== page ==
Trader Joe’s strikes again with another multipurpose seasoning blend that deserves a spot in your pantry. The blend contains a mix of dried onions, dried mustard, dried mushroom powder, crushed red and black pepper, thyme, and salt, but it’s the mushrooms that provide the umami flavor. Umami is often described as a savory or brothy flavor, and dried shrooms, in particular, are a top natural source of this flavor enhancer. Sprinkle it over soup, use it to season chicken or lean beef, or take eggs and avocado toast to new heights using this seasoning blend. I’m pretty sure it will become a new go-to in your spice cabinet.
Freeze Dried Blueberries
Trader Joe’s has an amazing selection of freeze-dried fruits, which are great for snacking or tossing into whole grain cereals and trail mixes. The freeze dried blueberries stand out to Patricia Bannan, MS, RDN, author of "Eat Right When Time is Tight." “They’re a sweet treat that deliver the same nutrients as fresh or frozen blueberries for about 80 calories a cup,” she says.
Oven-Baked Cheese Bites
Like most people, dietitians aren’t immune to snacking or impulse buys. Rizzo confessed to both upon grabbing a bag of these bites one day. Now, they’re on her can’t-live-without-list! “This salty crunchy snack is made from 100% cheese, which means that half the package has 15 grams of protein and half your daily value of calcium. Plus, that same half-package serving only has 170 calories! I’m so hooked on these for a delicious and protein-packed afternoon snack,” she says.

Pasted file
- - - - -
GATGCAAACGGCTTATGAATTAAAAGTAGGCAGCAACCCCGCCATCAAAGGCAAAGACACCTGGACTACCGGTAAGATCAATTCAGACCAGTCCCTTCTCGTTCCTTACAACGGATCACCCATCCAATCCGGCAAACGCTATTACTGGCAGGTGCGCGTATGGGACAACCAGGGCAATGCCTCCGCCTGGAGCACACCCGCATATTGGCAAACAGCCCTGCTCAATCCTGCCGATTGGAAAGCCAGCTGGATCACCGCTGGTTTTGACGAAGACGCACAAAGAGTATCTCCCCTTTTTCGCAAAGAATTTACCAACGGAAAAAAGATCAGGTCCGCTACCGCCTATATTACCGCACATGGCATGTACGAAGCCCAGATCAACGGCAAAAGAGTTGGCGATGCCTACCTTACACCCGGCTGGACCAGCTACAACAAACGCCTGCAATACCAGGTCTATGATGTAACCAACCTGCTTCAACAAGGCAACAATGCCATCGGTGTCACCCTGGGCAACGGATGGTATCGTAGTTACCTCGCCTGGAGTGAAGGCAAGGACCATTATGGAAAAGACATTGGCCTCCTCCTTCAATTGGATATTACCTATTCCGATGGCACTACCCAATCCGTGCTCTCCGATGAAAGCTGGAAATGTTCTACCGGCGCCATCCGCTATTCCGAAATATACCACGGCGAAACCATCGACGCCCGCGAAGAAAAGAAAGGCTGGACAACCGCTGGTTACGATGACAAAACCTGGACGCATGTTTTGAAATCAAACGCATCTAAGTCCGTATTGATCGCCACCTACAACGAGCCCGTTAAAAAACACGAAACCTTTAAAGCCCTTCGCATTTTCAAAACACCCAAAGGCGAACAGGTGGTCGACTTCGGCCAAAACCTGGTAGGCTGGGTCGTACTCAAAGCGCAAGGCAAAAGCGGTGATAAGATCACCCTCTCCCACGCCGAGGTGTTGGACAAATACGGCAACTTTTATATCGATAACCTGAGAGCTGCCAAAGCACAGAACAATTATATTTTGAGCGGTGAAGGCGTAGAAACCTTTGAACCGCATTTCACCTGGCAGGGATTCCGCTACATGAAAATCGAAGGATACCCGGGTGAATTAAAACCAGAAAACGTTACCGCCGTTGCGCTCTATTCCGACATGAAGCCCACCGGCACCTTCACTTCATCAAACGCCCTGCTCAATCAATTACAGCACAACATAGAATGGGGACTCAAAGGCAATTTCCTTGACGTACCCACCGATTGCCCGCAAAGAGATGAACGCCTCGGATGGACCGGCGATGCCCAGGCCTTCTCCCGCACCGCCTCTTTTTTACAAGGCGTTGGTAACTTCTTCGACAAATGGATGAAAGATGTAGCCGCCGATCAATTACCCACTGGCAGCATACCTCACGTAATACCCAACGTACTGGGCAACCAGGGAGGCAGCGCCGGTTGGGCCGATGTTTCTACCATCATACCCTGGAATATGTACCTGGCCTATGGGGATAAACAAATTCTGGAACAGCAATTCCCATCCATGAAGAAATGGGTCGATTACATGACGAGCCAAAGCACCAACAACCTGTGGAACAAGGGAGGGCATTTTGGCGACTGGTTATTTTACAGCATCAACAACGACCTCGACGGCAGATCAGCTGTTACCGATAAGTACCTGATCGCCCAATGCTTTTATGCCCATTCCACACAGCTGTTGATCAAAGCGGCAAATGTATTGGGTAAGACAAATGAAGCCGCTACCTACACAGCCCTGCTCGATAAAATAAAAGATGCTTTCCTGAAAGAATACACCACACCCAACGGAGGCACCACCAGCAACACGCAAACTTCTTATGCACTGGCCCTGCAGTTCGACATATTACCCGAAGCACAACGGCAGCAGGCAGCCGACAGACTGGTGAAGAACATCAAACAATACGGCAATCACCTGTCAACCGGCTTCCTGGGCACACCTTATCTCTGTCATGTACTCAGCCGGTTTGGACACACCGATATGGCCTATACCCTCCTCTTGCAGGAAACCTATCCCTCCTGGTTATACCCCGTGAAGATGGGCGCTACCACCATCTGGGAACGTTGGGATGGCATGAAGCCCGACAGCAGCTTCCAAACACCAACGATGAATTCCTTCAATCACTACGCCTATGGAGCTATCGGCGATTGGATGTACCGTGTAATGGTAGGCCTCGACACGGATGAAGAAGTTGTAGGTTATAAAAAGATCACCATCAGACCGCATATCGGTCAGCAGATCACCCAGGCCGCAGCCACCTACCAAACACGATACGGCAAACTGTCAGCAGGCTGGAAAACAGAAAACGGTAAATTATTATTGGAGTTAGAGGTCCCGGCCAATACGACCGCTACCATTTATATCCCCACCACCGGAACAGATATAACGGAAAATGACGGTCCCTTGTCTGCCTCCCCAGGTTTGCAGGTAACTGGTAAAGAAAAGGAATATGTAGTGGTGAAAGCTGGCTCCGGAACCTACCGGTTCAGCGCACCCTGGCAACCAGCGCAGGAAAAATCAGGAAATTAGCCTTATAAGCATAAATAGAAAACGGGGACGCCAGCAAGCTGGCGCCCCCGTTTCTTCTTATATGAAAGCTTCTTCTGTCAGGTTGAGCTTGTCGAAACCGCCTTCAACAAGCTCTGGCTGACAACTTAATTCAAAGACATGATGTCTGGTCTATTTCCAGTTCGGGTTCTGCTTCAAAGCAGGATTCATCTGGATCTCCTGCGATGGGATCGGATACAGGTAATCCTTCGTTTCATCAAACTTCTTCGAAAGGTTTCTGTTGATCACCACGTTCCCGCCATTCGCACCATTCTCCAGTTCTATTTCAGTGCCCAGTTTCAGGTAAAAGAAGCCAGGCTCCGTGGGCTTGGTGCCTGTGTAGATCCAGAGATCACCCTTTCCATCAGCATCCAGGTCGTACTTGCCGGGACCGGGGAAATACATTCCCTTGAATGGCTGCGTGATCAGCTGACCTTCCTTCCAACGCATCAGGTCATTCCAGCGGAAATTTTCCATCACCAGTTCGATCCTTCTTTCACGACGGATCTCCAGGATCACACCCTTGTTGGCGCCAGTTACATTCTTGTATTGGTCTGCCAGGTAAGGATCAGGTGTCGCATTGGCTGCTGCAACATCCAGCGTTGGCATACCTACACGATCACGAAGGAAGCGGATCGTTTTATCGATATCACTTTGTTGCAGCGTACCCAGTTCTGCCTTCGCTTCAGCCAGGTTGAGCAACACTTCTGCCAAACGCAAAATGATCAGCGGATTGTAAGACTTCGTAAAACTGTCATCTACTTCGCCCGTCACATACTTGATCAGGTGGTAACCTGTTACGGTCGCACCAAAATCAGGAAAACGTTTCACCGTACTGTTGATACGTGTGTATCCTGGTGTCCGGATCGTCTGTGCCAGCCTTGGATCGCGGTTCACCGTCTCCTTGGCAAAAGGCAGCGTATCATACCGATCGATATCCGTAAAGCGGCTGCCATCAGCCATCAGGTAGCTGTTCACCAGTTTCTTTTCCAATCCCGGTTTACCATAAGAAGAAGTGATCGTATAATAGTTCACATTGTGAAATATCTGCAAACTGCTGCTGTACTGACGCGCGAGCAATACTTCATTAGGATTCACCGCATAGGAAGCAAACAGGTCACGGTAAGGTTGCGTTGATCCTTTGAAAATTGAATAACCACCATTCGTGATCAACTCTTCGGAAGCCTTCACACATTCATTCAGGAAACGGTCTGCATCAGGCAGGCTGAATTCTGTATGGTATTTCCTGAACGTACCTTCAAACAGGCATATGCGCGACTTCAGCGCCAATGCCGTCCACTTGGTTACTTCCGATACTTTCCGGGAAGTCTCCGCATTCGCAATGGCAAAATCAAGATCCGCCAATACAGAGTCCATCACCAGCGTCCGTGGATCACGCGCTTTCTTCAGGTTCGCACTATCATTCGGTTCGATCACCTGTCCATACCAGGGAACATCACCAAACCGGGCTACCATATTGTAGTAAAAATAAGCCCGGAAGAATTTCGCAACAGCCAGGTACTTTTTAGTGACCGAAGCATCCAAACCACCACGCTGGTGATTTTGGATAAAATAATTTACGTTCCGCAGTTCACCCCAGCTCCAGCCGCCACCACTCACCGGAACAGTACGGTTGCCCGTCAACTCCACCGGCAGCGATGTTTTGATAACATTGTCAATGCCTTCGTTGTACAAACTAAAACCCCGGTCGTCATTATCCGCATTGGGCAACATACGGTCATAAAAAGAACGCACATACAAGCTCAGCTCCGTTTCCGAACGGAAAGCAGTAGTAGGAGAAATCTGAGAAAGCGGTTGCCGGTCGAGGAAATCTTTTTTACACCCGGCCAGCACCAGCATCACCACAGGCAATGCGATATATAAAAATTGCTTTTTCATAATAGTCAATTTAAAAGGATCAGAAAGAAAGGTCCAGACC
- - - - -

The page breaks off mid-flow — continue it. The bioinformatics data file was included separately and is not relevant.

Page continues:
Organic Popcorn with Olive Oil
“Many popcorns are cooked in corn oil or other plant oils higher in omega-6 fatty acids, which have been linked to pro-inflammation,” says Sass. Not this one! “It’s made with non-GMO corn, and contains just three simple ingredients: organic popcorn, organic extra virgin olive oil, and sea salt,” she says. With whole grains, heart healthy anti-inflammatory monounsaturated fat, and a reasonable amount of sodium, it’s her pick for a salty, crunchy snack.
Organic Ginger Turmeric Herbal Tea
I find tea so cozy and satisfying so I’m excited to try this one, offered up by Jackie Newgent, RDN, culinary nutritionist, private cooking coach, and author of "The All-Natural Diabetes Cookbook." This herbal, non-caffeinated, tea has some winning ingredients, including ginger, turmeric, and black pepper. Both ginger and turmeric have shown promise for their anti-inflammatory properties, and black pepper boosts turmeric’s absorption by 2000%. Newgent’s high praise doesn’t end with the potential therapeutic benefits of this tea; she also raves about its revitalizing flavor and aroma.
Mini 70% Cacao Dark Chocolate Bars
Last, but certainly not least, is my choice for satisfying a sweet tooth. Dark chocolate is an especially good way to satisfy cravings for sweets because it’s rich in health-promoting substances called flavanols. In dark chocolate, these compounds work their magic by relaxing blood vessels, which improves blood flow, lowers blood pressure and protects the heart and brain. Dark chocolate has also been shown to promote satiety and limit overall cravings for sweets, making it an ideal choice for those (like me) who enjoy dessert. This perfectly-portioned treat has just 100 super-satisfying calories per bar, which keeps you from getting too much of a good thing.